As I discussed in part 1 of this two-part blog, the annual February observance of American Heart Month is a perfect time for providers, patients and payers alike to be reminded of things that can improve our chances of avoiding the country’s leading killer — cardiovascular disease or CVD.
Certainly, consistently taking the right medicines and supplements in the right combination is an important factor, and one in which I and our other RxLive clinical pharmacists enjoy playing what we hope is a valuable role on providers’ extended care team. But there are many other factors — some being validated every day — that offer additional new options for preventing and treating CVD.
Top heart and stroke advances
An annual recap that gives me continued hope in the fight against the impact of CVD highlights what the American Heart Association and other leading health organizations consider the annual top heart disease and stroke research advances.
With the time lag of research and publishing, the most recent one covers 2018. Among the report’s recognitions are:
- Genomics — Two studies (published in Circulation: Genomic and Precision Medicine and Nature Genetics respectively) that deepen understanding about how the entire human genome rather than single genes may reveal important information to predict cardiovascular risk.
A patient’s genetic background is critically important to how he or she is likely to be impacted — good and bad — by prescriptions and OTC supplements. That’s why RxLive offers pharmacogenomic testing (PGx for short) as an increasingly valuable tool to guide medication decision-making.
- Cholesterol-reducing drug therapies to combat future CV risk (adding a PCSK9 inhibitor to statin therapy, and giving a triglyceride-lowering drug to cut the risk of having or dying from a heart attack, stroke or other heart-related problem by 25%). Both were published in The New England Journal of Medicine.
- Medicine’s potential to combat rare, fatal disease — A study for a potential drug therapy that showed a drug lowered the risk of death by 30% of patients with transthyretin amyloid cardiomyopathy, a rare, fatal condition currently without any approved drug therapies.
Living healthier, longer lives: Goals for the decade ahead
Cardiovascular diseases and stroke remain major threats to the public health of every nation and are expected to increase over the next 10 years. Many of the key metrics in the Heart Association’s 2010 goal were achieved early, including exceeding a 25% reduction in deaths from cardiac disease and stroke.
The just-released 2030 Impact Goals are even more ambitious: extending healthy life expectancy for people across the globe by 2030. You see, CVD isn’t “merely” the leading cause of death in America…it’s also the number-one cause of death worldwide.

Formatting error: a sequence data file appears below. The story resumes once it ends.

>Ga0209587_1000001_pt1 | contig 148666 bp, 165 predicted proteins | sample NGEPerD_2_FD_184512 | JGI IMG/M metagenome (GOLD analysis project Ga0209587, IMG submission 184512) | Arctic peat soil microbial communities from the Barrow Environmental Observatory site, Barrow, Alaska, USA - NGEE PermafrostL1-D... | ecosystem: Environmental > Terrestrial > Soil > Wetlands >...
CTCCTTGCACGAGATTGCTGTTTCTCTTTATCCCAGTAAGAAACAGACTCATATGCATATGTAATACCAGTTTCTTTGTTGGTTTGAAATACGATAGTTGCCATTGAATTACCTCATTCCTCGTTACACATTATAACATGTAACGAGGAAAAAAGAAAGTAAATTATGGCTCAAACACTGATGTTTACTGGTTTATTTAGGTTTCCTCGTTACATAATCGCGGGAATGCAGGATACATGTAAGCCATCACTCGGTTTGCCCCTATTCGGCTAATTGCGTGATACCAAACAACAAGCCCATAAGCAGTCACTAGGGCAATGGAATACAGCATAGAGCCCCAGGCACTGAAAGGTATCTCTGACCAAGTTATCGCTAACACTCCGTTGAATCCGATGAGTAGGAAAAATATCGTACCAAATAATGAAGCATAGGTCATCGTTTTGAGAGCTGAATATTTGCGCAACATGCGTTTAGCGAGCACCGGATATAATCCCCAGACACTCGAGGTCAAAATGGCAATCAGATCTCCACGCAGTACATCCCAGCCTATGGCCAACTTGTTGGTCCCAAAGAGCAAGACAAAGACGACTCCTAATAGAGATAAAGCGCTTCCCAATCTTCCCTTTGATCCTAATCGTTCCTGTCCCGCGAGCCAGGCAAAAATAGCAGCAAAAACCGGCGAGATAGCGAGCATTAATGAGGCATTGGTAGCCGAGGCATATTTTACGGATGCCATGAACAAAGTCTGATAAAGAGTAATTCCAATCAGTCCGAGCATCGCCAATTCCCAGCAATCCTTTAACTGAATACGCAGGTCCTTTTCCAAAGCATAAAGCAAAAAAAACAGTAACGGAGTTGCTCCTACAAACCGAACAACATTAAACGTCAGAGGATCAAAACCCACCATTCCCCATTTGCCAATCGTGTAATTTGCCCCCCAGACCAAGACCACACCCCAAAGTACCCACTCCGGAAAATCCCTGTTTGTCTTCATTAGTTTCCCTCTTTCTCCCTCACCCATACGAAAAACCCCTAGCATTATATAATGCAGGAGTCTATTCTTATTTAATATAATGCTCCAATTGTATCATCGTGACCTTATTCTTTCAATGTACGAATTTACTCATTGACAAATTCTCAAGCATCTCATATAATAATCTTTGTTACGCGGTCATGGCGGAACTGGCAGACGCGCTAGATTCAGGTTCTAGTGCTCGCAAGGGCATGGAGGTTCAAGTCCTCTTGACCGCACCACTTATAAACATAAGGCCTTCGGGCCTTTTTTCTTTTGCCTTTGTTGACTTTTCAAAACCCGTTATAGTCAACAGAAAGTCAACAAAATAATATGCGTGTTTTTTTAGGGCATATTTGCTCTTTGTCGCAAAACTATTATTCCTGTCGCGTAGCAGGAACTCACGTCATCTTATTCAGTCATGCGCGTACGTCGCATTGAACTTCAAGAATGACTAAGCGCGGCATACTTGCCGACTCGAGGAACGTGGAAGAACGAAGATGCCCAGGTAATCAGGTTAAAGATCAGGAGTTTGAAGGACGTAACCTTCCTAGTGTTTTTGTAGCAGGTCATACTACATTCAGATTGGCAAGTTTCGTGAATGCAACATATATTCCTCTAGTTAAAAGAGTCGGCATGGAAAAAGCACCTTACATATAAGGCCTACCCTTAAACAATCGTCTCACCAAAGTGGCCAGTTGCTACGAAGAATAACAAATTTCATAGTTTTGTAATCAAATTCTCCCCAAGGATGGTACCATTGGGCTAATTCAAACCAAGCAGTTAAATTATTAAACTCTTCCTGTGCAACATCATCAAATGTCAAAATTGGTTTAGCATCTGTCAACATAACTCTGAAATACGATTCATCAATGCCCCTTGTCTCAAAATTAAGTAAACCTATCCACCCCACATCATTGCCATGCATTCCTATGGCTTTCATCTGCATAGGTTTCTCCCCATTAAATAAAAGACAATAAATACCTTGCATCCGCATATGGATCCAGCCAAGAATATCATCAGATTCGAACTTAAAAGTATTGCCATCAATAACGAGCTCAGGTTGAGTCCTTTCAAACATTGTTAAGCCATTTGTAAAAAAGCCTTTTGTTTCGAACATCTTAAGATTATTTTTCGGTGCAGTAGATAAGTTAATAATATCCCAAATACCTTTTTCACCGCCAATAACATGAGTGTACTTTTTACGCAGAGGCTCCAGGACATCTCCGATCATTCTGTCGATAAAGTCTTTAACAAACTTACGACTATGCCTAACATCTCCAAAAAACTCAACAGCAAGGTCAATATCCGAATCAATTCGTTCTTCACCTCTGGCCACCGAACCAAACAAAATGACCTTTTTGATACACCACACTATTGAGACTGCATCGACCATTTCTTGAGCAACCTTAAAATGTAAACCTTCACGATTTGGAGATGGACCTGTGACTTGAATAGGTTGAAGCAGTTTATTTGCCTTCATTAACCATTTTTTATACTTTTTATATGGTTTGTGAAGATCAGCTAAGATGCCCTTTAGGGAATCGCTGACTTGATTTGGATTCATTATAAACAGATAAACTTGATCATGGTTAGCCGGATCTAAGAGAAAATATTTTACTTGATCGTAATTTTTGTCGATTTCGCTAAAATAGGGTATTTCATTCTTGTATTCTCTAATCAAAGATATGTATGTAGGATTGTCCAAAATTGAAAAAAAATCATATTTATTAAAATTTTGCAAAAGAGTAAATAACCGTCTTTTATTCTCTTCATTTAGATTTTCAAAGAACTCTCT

“Healthy life expectancy” means a person’s expected years of life in good health, so it reflects both quantity and health-related quality of life. By equitably increasing healthy life expectancy in the U.S. alone by just two years, Americans across our diverse population groups can enjoy some 800 million additional years of healthy life.
U.S. Impact Goals call for improving the cardiovascular health of all Americans by 20% while continuing to decrease deaths from cardiovascular diseases and stroke by 20%. There are ambitious collaborative goals worldwide as well.
By expanding primary and secondary disease prevention initiatives, public health policies and lifestyle behavioral improvement, the Heart Association targets are:
- U.S. Impact Goal — Equitably increasing healthy life expectancy across the U.S. from 66 to at least 68 years by 2030. Here’s some of the Heart Association’s methods to help accomplish that, along with some links you can pass along to your colleagues and patients:
- Reducing the rise of obesity across all age groups by eating better and losing weight
- Reducing the corresponding rates of high blood pressure and high blood glucose levels while increasing physical activity
- Reducing the spiraling vaping epidemic while continuing to fight for increased tobacco regulation
- Improving access to affordable heathcare services, especially in rural and impoverished metropolitan areas
- Improving women’s health
- Global Impact Goal — Working together with other organizations, equitably increasing global healthy life expectancy from 64 to at least 67 years by 2030. It’s worth noting that:
- Nearly 60 nations representing 2.4 billion people (or 35% of the global population) have healthy life expectancies below 60 years.
- A difference of 14 years of healthy life exists between nations in the top 25% and the lowest 25% of healthy life expectancy.
- About 20% of the 2017 global burden of disease — both from years of life lost due to premature death and from years lived with a disability — involved children less than 5 years old, almost all of whom were in low- and middle-income countries.
- At least 80% of the world’s smokers live in low- and middle-income countries.
Encourage patients to stick to Life’s Simple 7
The AHA’s Life’s Simple 7 encompass the 7 key health factors aimed at achieving these health goals for your patient population, the nation and across the globe as a whole. It’s yet another tool to help you as a provider paint the broader picture of the devastating impact of cardiovascular disease and the many ways they can work with us as clinical professionals to improve their healthy life expectancy.
For the health of your heart and that of your patients, we hope this second of a two-part Heart Month 2020 recap has been useful. As always, let the RxLive team of clinical pharmacists know if we can be of service to your cardiac and other patients.